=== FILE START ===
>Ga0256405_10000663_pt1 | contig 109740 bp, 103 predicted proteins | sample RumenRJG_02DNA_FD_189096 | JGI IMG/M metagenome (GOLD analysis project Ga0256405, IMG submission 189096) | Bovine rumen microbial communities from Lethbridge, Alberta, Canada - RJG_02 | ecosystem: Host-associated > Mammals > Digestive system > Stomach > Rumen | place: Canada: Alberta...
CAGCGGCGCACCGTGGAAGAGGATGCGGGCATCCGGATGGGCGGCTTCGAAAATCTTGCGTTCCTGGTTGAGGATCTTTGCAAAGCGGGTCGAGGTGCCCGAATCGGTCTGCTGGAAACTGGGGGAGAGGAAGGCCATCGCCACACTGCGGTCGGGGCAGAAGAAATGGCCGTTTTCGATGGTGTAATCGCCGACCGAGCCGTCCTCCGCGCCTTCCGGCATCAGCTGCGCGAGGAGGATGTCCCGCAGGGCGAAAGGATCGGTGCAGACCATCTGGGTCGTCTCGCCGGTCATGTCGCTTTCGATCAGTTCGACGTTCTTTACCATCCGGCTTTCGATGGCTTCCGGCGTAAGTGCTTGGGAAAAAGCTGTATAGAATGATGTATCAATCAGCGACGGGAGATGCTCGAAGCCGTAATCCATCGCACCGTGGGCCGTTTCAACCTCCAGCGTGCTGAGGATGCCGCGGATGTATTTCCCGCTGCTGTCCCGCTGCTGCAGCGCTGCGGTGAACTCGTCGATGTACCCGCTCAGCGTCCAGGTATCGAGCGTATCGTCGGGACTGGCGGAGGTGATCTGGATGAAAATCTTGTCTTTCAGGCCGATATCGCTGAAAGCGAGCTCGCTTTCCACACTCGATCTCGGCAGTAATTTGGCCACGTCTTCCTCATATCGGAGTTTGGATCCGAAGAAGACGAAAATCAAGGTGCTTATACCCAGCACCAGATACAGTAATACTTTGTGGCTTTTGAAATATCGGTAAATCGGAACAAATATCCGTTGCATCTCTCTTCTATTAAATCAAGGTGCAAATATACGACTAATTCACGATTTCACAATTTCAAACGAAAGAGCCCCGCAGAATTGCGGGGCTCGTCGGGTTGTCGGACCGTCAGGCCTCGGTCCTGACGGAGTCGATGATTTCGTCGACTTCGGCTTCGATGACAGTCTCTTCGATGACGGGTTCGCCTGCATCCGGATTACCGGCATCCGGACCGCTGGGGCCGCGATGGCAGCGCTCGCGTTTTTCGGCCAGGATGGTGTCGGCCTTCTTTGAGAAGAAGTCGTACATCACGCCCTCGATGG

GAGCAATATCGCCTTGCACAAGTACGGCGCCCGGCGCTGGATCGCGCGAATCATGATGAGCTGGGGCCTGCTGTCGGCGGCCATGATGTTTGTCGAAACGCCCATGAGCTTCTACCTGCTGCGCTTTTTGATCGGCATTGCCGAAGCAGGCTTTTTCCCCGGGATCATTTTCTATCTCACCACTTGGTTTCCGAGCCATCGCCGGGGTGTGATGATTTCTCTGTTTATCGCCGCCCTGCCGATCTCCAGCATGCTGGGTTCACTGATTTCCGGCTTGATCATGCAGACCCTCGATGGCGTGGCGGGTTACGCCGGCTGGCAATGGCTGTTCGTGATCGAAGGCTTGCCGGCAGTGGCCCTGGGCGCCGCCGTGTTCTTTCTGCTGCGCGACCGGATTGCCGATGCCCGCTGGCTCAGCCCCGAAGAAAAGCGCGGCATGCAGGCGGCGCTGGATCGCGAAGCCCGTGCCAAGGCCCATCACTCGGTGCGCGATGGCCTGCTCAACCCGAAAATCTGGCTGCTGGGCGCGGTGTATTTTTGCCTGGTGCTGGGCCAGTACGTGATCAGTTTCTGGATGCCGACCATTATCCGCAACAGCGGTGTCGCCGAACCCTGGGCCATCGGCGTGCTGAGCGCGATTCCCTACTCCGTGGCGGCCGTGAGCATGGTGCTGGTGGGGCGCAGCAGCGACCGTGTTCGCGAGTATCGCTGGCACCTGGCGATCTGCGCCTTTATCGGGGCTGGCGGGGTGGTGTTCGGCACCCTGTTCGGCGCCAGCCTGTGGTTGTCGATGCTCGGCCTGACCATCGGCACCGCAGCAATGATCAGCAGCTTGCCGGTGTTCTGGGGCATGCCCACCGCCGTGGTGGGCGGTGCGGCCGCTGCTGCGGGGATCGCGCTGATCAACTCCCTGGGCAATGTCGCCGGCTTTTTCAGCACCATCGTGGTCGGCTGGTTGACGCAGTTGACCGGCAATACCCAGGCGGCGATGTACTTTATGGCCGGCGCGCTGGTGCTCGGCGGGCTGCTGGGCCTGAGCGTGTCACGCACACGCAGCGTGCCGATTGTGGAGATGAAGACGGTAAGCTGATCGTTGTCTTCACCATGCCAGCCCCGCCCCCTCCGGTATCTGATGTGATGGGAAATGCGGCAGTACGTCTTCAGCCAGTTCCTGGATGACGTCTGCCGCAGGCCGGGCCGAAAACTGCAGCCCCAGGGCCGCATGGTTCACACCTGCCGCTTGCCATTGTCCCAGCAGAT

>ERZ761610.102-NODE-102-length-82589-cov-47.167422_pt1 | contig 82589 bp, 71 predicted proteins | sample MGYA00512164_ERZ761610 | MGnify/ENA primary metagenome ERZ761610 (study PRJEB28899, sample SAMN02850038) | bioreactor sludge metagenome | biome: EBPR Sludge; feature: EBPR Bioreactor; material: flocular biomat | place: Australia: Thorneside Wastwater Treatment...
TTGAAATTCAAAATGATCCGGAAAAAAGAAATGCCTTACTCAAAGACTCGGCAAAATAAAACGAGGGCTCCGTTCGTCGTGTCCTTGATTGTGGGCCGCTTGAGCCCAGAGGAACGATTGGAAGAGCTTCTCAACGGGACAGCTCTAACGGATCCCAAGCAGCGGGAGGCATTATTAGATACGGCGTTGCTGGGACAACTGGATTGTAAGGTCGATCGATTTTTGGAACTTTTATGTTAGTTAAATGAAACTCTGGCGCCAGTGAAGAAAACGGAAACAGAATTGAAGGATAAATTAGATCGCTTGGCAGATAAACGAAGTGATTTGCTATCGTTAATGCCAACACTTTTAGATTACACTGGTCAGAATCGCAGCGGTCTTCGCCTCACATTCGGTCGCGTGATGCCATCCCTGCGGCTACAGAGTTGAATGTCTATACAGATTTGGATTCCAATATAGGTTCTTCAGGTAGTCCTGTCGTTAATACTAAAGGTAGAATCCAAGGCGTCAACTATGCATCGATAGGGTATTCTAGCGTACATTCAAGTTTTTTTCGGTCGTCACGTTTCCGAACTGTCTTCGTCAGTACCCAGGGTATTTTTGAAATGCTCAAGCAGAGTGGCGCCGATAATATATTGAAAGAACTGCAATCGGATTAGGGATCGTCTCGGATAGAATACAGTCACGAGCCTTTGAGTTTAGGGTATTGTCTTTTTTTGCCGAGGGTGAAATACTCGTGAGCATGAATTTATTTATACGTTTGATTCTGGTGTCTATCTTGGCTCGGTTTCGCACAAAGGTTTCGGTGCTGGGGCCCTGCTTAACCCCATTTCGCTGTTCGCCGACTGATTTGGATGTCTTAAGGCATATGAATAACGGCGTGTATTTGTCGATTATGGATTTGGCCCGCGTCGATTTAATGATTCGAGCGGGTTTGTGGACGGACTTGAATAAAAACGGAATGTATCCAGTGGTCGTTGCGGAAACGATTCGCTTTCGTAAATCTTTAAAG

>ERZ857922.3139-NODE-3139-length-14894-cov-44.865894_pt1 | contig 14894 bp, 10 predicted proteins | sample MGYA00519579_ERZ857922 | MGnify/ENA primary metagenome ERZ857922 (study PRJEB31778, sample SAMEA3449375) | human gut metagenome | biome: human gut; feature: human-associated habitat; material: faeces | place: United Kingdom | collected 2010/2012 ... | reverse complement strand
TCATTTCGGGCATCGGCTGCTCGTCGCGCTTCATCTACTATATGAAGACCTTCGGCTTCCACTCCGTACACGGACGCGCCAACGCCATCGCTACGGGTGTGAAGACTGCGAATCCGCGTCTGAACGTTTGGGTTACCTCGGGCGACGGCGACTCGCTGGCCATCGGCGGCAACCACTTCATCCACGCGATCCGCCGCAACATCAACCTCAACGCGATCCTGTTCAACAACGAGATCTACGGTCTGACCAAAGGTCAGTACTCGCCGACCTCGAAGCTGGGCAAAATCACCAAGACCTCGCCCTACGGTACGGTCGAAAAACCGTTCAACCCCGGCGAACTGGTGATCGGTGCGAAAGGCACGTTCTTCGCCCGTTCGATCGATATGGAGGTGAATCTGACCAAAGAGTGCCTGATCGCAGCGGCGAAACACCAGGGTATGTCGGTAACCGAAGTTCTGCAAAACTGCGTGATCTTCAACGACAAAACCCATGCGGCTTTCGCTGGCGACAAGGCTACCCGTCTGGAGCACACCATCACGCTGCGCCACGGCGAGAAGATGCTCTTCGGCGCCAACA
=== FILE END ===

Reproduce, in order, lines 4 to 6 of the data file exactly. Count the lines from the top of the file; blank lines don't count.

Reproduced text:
>ERZ761610.102-NODE-102-length-82589-cov-47.167422_pt1 | contig 82589 bp, 71 predicted proteins | sample MGYA00512164_ERZ761610 | MGnify/ENA primary metagenome ERZ761610 (study PRJEB28899, sample SAMN02850038) | bioreactor sludge metagenome | biome: EBPR Sludge; feature: EBPR Bioreactor; material: flocular biomat | place: Australia: Thorneside Wastwater Treatment...
TTGAAATTCAAAATGATCCGGAAAAAAGAAATGCCTTACTCAAAGACTCGGCAAAATAAAACGAGGGCTCCGTTCGTCGTGTCCTTGATTGTGGGCCGCTTGAGCCCAGAGGAACGATTGGAAGAGCTTCTCAACGGGACAGCTCTAACGGATCCCAAGCAGCGGGAGGCATTATTAGATACGGCGTTGCTGGGACAACTGGATTGTAAGGTCGATCGATTTTTGGAACTTTTATGTTAGTTAAATGAAACTCTGGCGCCAGTGAAGAAAACGGAAACAGAATTGAAGGATAAATTAGATCGCTTGGCAGATAAACGAAGTGATTTGCTATCGTTAATGCCAACACTTTTAGATTACACTGGTCAGAATCGCAGCGGTCTTCGCCTCACATTCGGTCGCGTGATGCCATCCCTGCGGCTACAGAGTTGAATGTCTATACAGATTTGGATTCCAATATAGGTTCTTCAGGTAGTCCTGTCGTTAATACTAAAGGTAGAATCCAAGGCGTCAACTATGCATCGATAGGGTATTCTAGCGTACATTCAAGTTTTTTTCGGTCGTCACGTTTCCGAACTGTCTTCGTCAGTACCCAGGGTATTTTTGAAATGCTCAAGCAGAGTGGCGCCGATAATATATTGAAAGAACTGCAATCGGATTAGGGATCGTCTCGGATAGAATACAGTCACGAGCCTTTGAGTTTAGGGTATTGTCTTTTTTTGCCGAGGGTGAAATACTCGTGAGCATGAATTTATTTATACGTTTGATTCTGGTGTCTATCTTGGCTCGGTTTCGCACAAAGGTTTCGGTGCTGGGGCCCTGCTTAACCCCATTTCGCTGTTCGCCGACTGATTTGGATGTCTTAAGGCATATGAATAACGGCGTGTATTTGTCGATTATGGATTTGGCCCGCGTCGATTTAATGATTCGAGCGGGTTTGTGGACGGACTTGAATAAAAACGGAATGTATCCAGTGGTCGTTGCGGAAACGATTCGCTTTCGTAAATCTTTAAAG

>ERZ857922.3139-NODE-3139-length-14894-cov-44.865894_pt1 | contig 14894 bp, 10 predicted proteins | sample MGYA00519579_ERZ857922 | MGnify/ENA primary metagenome ERZ857922 (study PRJEB31778, sample SAMEA3449375) | human gut metagenome | biome: human gut; feature: human-associated habitat; material: faeces | place: United Kingdom | collected 2010/2012 ... | reverse complement strand